California’s Strawberry Industry Is Hooked on Dangerous Pesticides
by Bernice Yeung, Kendall Taggart and Andrew Donohue, Center for Investigative Reporting
Paul Helliker had a job for Dow AgroSciences.
As director of the California Department of Pesticide Regulation, Helliker had allowed some growers to ignore the restrictions for a pesticide called 1,3-Dichloropropene, which the state believed caused cancer.
The loophole was supposed to be temporary. Helliker gave Dow, the company that manufactures 1,3-D, and growers two years to come up with a plan to follow his department’s rules or to create new ones.
It took Dow less than a year to hand in its proposal. The company’s plan didn’t close the loophole, however. It greatly expanded it.
Dow asked that the director allow growers across the state to use twice as much 1,3-D in a year as the rules permitted. And the company wanted it to happen quickly. Two Dow officials, Bryan Stuart and Bruce Houtman, closed their proposal by saying that “implementation will begin immediately upon receipt of approval” from Helliker.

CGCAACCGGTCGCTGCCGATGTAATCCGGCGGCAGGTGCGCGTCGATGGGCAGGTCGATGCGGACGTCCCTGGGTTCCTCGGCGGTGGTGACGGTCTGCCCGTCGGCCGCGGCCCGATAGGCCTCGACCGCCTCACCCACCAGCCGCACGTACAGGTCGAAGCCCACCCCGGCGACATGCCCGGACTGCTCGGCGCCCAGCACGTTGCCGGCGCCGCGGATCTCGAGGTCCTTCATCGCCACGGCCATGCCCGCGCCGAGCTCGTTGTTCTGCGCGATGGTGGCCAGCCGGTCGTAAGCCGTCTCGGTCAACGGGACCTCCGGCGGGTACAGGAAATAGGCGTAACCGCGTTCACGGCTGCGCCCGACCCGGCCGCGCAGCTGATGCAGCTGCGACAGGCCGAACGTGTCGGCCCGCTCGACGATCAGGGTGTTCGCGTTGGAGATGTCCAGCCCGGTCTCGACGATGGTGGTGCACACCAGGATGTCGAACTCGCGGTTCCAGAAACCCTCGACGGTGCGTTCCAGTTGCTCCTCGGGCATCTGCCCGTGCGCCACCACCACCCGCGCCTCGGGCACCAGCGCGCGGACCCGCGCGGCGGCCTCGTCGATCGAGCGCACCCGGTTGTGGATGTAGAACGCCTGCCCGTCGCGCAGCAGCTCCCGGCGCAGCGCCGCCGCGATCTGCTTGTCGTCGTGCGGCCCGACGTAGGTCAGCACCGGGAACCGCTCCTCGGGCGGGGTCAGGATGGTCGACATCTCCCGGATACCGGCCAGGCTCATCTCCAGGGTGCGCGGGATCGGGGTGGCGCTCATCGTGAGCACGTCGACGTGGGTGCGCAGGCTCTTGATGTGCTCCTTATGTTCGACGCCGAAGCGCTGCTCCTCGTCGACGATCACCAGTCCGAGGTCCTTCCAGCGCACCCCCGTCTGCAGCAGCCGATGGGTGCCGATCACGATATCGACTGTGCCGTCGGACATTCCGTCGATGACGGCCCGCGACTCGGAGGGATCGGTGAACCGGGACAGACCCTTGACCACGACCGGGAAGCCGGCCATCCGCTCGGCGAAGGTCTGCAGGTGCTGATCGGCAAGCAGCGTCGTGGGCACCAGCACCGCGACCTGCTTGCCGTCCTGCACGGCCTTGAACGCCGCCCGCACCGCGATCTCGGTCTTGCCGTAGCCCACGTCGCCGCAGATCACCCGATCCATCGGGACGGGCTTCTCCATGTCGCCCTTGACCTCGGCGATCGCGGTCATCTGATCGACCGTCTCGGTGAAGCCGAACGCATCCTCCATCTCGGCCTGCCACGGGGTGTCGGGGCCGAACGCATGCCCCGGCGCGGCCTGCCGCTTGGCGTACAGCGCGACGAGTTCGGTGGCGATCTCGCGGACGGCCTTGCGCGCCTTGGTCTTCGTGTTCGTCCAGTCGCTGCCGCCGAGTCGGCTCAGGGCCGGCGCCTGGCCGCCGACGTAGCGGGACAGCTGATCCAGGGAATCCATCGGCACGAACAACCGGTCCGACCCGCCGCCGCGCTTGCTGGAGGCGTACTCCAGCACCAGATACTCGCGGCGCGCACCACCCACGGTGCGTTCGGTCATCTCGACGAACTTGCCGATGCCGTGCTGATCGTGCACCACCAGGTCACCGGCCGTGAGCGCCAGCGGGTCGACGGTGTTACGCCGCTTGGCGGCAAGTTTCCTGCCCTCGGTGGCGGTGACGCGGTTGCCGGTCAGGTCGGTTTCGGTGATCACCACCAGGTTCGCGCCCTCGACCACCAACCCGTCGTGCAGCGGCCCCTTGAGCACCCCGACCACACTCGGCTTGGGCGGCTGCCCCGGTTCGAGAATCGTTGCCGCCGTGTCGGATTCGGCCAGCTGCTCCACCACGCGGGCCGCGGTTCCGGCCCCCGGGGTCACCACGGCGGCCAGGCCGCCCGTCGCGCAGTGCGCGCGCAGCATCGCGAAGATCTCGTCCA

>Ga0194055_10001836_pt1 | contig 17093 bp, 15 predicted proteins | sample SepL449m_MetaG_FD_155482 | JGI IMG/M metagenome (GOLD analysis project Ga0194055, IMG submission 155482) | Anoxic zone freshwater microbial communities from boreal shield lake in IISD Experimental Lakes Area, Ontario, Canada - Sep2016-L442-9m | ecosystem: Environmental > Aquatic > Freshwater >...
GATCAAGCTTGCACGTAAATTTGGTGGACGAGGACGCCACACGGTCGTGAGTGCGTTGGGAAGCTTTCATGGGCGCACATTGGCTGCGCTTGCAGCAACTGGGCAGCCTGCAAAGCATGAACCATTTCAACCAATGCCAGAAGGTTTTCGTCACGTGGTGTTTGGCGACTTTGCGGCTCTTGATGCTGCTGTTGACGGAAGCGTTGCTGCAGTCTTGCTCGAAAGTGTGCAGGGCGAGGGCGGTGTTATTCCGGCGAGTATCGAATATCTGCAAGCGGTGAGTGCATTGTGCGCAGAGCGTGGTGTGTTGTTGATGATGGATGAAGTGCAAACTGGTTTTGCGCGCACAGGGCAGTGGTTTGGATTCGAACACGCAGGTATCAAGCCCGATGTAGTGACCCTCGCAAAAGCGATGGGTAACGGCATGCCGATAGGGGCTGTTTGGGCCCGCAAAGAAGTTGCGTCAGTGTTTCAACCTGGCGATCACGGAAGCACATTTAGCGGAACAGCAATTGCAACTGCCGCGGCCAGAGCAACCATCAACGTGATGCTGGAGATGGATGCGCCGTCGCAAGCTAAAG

Six days later, Helliker signed off on the heart of Dow’s plan.
With that simple memo in 2002, Helliker dismantled the strict oversight designed seven years earlier to protect Californians from cancer, opening the door to 12 years of nearly unfettered 1,3-D access as its use spread to populated areas near schools, homes and businesses.
The decision put people in more than 100 California communities at a higher risk of cancer, according to interviews with former state scientists and documents obtained by The Center for Investigative Reporting. The system of exemptions, which has continued under two subsequent directors, runs counter to the department’s stated mission to protect the well-being of California residents.
Joseph Frank, a retired state toxicologist whose team evaluated human exposure to 1,3-D, said people in those communities should demand answers.